Tag Archives: Tottenham Hotspur

Noel George’s 1921 FA Cup Final jersey

Noel George’s 1921 FA Cup Final jersey

The annals of football history are full of odd stories. One quaint story comes from the Midlands where Lichfield-born Noel George was goalkeeper for Wolverhampton Wanderers for the 1921 FA Cup Final against Tottenham Hotspur at Stamford Bridge.

Cup Final

Spurs won the 1921 final with a goal from Jimmy Dimmock but our story concerns the Wolves goalkeeper of the day, Noel George.

George was an imposing figure, often described as a giant. One article made the dubious claim that he could hold the ball between the thumb and forefinger of either hand. Who are we to doubt this claim?

He first came into the Wolves first team during the 1920/21 season when he took Welsh international goalkeeper Teddy Peers place in the side. He played throughout Wolves’ cup run to the final.

Noel George’s Wolves lost to Spurs in the final.

George would cement his place as a regular in the Wolves team for the next six years. However, an illness curtailed his career and he had to retire in the late 1920s. Sadly the illness that ended his career also ended his life, and he passed away at the terribly young age of only 31.

Lichfield 1946

We pick up the Noel George story again in 1946 in Lichfield where this wonderful article appeared in the Lichfield Mercury

Probably the most ancient jersey ever on display in the annals of the Lichfield and District League was on show on Saturday at the Burntwood Rangers – City Institute game. Spectators were amazed at the spectacle of a tattered pain spattered, bottle-green jersey worn by goalkeeper C. Gough, for the Institute, who was obviously proud of his possession.

Gough’s jersey is one with a famous history and came into his possession at the time of his entry into the City Institute club as goalkeeper last season.

The jersey, over 25 years old, had been worn and was the property of one of Lichfield’s foremost and most distinguished footballers – none other than the late Noel George of Molineux fame. Noel George, a colourful figure in national football during the twenties, wore the jersey when keeping goal for the Wolves in the 1921 Stamford Bridge Cup Final against Tottenham Hotspur. it was a most thrilling final, as some of our older sportsmen will recall Noel George, wearing the same green jersey, only let one goal past him, and it was the winner for Spurs.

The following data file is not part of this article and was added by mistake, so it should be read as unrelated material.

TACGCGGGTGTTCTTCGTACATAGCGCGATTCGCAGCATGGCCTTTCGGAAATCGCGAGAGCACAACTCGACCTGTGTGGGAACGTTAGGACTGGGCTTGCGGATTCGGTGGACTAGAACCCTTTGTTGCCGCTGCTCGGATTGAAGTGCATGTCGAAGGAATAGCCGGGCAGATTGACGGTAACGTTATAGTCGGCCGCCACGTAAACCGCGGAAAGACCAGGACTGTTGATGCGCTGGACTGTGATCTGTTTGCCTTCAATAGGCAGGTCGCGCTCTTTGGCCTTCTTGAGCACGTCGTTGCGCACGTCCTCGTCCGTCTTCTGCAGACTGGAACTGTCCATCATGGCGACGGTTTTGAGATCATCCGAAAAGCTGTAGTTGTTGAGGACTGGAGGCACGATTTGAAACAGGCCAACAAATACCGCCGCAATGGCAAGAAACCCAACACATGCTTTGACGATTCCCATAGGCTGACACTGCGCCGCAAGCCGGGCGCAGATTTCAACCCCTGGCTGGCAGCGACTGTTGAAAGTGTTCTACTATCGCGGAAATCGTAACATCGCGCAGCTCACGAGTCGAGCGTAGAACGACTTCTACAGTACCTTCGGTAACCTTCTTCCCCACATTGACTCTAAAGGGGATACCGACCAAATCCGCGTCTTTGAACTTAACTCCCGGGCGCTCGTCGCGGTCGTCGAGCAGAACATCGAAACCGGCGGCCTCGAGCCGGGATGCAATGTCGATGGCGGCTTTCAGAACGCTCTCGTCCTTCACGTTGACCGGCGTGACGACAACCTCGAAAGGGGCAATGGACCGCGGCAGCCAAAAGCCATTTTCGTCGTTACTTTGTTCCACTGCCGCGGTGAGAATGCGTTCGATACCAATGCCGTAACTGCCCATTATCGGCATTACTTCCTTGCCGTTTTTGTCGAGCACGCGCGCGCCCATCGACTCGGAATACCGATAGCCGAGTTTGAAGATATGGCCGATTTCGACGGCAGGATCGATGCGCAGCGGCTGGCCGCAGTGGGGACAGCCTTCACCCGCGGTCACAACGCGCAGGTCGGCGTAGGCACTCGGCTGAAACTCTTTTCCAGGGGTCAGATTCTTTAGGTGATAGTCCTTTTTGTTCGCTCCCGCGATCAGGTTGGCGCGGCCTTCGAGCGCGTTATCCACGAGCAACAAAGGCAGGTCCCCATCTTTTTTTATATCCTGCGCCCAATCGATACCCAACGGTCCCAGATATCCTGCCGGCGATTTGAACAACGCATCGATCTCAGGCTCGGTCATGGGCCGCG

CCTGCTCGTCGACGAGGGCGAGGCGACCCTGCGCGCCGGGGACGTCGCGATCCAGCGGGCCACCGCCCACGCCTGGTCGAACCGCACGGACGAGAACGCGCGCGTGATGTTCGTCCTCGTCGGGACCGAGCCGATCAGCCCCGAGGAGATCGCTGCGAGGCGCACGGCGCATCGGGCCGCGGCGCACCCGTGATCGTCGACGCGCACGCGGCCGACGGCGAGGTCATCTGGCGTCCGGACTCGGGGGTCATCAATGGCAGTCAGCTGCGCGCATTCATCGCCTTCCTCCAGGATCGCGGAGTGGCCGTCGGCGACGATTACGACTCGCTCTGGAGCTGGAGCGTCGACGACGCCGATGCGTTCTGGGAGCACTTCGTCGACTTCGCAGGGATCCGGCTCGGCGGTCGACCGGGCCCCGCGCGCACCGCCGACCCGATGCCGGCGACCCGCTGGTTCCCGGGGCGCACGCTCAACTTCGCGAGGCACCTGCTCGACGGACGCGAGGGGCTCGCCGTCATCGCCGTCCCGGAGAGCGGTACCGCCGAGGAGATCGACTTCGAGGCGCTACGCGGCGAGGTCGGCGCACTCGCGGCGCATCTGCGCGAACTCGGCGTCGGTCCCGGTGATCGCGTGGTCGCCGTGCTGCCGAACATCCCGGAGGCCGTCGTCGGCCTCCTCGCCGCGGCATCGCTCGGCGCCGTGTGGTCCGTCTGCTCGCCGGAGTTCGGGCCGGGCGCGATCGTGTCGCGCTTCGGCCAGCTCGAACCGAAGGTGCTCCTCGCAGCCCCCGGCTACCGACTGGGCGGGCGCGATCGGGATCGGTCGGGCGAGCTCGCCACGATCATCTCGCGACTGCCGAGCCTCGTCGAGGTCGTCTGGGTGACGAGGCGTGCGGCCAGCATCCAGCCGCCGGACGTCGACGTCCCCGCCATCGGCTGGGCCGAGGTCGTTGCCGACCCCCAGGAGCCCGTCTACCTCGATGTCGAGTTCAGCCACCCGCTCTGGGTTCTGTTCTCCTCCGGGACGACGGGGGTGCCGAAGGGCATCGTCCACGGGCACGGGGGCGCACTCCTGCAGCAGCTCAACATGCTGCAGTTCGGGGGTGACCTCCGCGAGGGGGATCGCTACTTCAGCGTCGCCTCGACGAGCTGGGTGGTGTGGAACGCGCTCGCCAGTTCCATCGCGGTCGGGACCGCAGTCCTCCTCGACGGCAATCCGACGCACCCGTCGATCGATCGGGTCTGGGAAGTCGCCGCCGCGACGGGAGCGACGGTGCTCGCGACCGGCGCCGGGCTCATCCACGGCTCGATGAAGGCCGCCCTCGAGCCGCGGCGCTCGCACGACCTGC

Whether Gough, who has played consistently well in goal for the Institute this season wears the jersey through necessity in these couponless times or for sentimental reasons is a matter for conjecture. But, in any case, the jersey is in good hands and, despite its age and tattered appearance, continues to render good service to the cause of local football.

It’s absolutely wonderful to hear that a jersey from the 1921 Cup Final was still in use after the second World War albeit in a local league. It caused a bit of a stir locally at the time but this story is now long forgotten.

The present whereabouts of said jersey are currently unknown.

Source material from the excellent British Newspaper Archive.

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Posted by on February 20, 2019 in History


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England vs Germany – 4th December 1935

England vs Germany – 4th December 1935

Pictures from England vs Germany from the Illustrated Sporting and Dramatic News 13th December 1935. Game took place at White Hart Lane, Tottenham Hotspur on 4th December 1935.

Images via British Newspaper Archive.

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Posted by on November 12, 2018 in History


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Premier League 2013/2014 – a graphical review

The BBC website produces match reports for all of the games every single Premier League side plays during the season. From Premier League and FA Cup, to Champions League to League Cup ties the BBC reports on them all. I thought it would be interesting to compile all of these reports for each of the twenty Premier League sides, and to produce word-clouds for each side. If a particular word is used more often, then it is shown on screen as larger than the other less used words.

I created one for Square One Football Radio, and felt I should create word clouds for all twenty clubs. I used the excellent online tool to create the word clouds. Please feel free to use these on your blog or website, but I’d appreciate a link back.

To see a higher resolution image of the word cloud, click on it.




Aston Villa


Cardiff City




Crystal Palace






Hull City




Manchester City


Manchester United


Newcastle United


Norwich City




Stoke City




Swansea City


Tottenham Hotspur


West Bromwich Albion


West Ham United

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Posted by on May 29, 2014 in Club


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A very short history of floodlit football

“It is without question that first-class football by floodlight is both spectacular and enthralling. With vision fixed to the pitch that alone is illuminated, there can be no distraction at all to disturb or frustrate attention. There is an accentuated feeling of expectation and excitement, and the speed of the players and of the game itself is, or seems to be, increased. The flash of bright-coloured jerseys against the bright green of the grass combine in one “vistavision” panorama, but with the added reality of live people seen in the flesh.”

Arthur Rowe, former Tottenham Hotspur manager, Caxton’s Encyclopedia of British Football and Association Football

Floodlit football is something we’ve all grown accustomed to in the modern era. But there was a time in the dim and distant past where floodlit games were frowned upon and even discouraged by the establishment. Remarkably it was as late as 1950 that the Football Association of England allowed floodlit games to take place, and that was only with prior arrangement. English football was a late adopter of floodlights, with countries in South America and on the continent introducing them far earlier. This is perhaps unsurprising when you consider the heat of the day in South America.